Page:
Was the 1905 expedition the first to reach the summit?
This brings us to the controversial expedition of Johannes Waterstradt. The Danish collector was hired by Rothschild and claimed to have summited Gunung Tahan in 1902. Given his account included no maps and, according to Robinson, “details of the natural features … [that] differs materially from the actual facts”, Robinson concluded that Waterstradt was never on the true Tahan range but “merely on some of the loftier outliers to the north and east”. John Brooke Schrivenor delivered more hot takes on previous attempts, including that of 1905, in the account of his climb in 1906.
Waterstradt’s birds, part of the Rothschild collection, are now in the American Museum of Natural History. What is now known about distributions of these species confirms that Waterstradt had made it to the padang of Gunung Tahan if not the summit.
Sam Shor Nahar Yaakob and colleagues at Universiti Putra Malaysia believe it impossible that locals had not visited the area around the peak of Gunung Tahan prior to the European-headed expeditions.
The expedition’s legacy
Victorian and Edwardian narratives of expeditions in Peninsular Malaysia can be uncomfortable reading; punctuated with unbridled patriotism and “everyday” racism. There can also be striking moments of humility. Bird quotes Alfred Tennyson when she argues (in The Golden Chersonese) that “the fierce light which beats upon a throne” be turned on the entire colonial enterprise. Natural history collections in Western museums, such as those documented here, are largely spoils of empire. How can we work to decolonise these collections in an entangled world? Acknowledging the context in which collections were acquired is an important first step.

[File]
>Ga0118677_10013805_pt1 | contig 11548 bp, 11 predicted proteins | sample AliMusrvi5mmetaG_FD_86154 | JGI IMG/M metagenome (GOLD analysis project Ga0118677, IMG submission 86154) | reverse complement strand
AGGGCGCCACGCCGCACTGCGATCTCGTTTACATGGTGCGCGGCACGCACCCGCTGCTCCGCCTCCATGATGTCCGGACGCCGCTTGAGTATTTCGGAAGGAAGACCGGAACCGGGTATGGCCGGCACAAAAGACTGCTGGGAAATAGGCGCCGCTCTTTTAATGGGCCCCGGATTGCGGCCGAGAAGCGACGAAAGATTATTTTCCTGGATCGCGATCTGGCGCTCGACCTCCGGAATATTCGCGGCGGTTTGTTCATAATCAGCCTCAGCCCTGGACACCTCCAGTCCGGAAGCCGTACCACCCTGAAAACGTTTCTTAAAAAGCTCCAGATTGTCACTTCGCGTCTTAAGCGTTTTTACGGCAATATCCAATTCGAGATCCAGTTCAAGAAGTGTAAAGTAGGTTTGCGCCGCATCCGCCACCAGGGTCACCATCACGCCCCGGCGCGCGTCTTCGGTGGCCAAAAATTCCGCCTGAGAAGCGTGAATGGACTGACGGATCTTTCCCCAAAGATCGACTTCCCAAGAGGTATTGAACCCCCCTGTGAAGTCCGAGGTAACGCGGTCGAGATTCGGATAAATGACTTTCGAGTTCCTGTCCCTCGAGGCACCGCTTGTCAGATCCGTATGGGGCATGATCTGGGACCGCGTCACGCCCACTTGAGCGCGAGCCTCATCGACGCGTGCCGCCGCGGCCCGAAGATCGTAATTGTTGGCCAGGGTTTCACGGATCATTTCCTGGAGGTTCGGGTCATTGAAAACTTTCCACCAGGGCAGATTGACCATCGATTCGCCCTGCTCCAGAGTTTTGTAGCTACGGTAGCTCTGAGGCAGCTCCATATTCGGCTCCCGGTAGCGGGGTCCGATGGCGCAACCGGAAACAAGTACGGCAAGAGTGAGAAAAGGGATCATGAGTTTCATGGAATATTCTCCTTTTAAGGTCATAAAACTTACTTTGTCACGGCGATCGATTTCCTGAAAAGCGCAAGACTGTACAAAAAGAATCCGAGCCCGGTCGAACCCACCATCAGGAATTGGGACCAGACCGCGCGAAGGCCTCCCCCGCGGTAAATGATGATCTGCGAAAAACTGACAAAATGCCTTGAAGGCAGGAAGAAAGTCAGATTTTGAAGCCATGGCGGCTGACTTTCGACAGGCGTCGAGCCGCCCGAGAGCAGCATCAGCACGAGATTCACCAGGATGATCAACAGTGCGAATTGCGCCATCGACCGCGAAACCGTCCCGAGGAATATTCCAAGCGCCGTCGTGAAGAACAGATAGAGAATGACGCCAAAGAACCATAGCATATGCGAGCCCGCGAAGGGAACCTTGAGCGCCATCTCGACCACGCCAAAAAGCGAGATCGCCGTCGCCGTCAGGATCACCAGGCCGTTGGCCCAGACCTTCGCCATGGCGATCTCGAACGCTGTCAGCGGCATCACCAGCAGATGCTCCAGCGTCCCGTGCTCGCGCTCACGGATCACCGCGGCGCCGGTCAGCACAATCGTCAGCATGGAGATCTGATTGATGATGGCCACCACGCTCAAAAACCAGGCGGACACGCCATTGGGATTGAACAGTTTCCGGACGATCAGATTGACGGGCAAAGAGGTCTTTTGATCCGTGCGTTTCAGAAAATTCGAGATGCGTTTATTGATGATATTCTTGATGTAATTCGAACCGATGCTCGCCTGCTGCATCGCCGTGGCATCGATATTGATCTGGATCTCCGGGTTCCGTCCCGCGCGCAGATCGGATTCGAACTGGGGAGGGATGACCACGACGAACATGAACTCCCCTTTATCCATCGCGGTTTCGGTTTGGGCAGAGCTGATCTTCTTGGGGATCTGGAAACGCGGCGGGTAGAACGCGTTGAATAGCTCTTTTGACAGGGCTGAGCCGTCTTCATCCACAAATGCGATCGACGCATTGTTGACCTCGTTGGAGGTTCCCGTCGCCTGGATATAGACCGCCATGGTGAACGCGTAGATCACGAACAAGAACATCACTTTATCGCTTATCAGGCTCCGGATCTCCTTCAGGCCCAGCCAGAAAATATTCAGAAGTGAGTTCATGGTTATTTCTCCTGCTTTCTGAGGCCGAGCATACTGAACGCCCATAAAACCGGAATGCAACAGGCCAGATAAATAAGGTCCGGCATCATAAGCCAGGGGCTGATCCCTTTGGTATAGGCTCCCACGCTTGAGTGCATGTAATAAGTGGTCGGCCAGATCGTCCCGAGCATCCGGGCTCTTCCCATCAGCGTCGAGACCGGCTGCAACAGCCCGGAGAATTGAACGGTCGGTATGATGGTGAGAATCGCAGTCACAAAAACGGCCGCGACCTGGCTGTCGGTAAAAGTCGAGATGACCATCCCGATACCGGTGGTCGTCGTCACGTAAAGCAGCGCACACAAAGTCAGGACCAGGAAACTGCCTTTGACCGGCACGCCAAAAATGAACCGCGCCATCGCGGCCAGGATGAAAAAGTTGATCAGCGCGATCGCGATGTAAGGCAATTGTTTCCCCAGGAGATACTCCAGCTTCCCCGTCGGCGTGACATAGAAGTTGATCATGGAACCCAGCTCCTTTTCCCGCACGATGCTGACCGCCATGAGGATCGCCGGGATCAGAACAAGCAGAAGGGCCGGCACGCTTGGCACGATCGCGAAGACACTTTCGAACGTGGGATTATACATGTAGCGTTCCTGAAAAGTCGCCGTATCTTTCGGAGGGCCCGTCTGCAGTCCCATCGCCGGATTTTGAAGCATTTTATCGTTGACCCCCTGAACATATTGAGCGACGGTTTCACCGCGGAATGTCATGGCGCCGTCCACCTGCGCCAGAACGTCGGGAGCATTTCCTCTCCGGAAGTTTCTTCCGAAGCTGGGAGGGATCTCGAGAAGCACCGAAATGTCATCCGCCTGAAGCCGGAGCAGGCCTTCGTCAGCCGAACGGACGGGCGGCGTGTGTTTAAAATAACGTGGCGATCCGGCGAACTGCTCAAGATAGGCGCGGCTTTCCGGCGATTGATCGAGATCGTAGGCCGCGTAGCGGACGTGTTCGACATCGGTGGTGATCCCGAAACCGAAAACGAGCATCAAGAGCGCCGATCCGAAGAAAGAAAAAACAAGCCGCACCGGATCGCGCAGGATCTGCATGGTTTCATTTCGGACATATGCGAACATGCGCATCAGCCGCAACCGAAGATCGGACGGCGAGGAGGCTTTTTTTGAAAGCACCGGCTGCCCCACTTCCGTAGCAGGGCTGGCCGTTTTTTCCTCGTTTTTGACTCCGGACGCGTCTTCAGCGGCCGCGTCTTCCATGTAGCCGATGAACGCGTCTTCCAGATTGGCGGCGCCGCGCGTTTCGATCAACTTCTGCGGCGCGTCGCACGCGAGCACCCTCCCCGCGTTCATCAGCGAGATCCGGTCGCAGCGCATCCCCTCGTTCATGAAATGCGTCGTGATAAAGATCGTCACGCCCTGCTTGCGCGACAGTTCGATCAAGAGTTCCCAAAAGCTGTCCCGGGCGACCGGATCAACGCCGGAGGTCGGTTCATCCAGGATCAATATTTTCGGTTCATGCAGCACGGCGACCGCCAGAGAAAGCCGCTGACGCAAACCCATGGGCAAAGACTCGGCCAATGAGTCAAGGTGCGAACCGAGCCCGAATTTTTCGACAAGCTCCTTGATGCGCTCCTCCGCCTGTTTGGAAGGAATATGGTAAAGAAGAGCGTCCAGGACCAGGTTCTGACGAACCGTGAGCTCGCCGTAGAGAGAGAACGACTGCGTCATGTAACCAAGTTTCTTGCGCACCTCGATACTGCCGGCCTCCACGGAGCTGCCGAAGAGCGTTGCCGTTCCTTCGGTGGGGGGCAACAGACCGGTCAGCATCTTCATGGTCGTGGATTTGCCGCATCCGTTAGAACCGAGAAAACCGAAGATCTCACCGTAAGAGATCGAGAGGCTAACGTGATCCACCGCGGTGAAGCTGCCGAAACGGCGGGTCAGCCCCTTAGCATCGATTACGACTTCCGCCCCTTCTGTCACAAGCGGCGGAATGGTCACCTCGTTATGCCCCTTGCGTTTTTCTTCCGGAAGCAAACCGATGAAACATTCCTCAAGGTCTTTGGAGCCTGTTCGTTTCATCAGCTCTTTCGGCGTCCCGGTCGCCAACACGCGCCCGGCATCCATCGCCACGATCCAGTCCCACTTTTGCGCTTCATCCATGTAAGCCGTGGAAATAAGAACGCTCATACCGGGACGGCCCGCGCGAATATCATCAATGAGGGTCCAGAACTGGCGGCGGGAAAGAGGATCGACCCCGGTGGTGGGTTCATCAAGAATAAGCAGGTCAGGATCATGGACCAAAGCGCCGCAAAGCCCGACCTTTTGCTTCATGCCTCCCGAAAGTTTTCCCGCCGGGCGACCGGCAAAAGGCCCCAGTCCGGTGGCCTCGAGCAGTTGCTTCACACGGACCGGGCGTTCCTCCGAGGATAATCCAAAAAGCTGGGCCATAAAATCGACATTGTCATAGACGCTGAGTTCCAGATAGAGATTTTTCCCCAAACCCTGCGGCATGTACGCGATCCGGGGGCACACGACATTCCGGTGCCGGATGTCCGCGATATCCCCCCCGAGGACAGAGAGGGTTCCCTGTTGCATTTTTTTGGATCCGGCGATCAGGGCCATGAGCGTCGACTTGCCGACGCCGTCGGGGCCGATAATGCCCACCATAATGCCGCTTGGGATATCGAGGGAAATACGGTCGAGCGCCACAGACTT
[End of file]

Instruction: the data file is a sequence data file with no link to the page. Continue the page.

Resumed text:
Whether or not the 1905 expedition was the first to reach the summit, it provided the foundation for the “traditional” trail route still used by tourists and climbing fanatics today. The “World’s oldest rainforest”, encircling Gunung Tahan, was gazetted as a national park in 1938/39. Now called Taman Negara, it is one of the largest protected areas in Southeast Asia.
I first learned of Gunung Tahan while studying the “ring” butterflies of Peninsular Malaysia with Jisming See Shi Wei. One subspecies described in 1933 by Henry Maurice Pendlebury, entomologically specialized Curator of Selangor Museum, is confined to the padang. We haven’t attempted the ascent ourselves … yet.
I am grateful to Wan F. A. Jusoh, Kelvin Lim Kok Peng, and Martyn Low Ern Yee for information about collections at the Lee Kong Chian Natural History Museum, Singapore; Thomas J. Trombone and Paul R. Sweet for information about collections at the American Museum of Natural History, New York; Clem Fisher, Steve Judd and Donna Young (World Museum Liverpool) for feedback on an earlier version of this article; Tony Hunter for providing images of birds in the World Museum Liverpool collection.
John-James Wilson, Curator of Vertebrate Zoology, World Museum, National Museums Liverpool.
I have been curator of the Vertebrate Zoology collection in Liverpool since 2018. Between 2012-2016 I worked at the Museum of Zoology, University of Malaya in Kuala Lumpur and retain a special interest in collections from Peninsular Malaysia and the wider East and Southeast Asia region. I have also written blog posts for NatSca https://natsca.blog/ and stories for National Museums Liverpool. https://www.liverpoolmuseums.org.uk/stories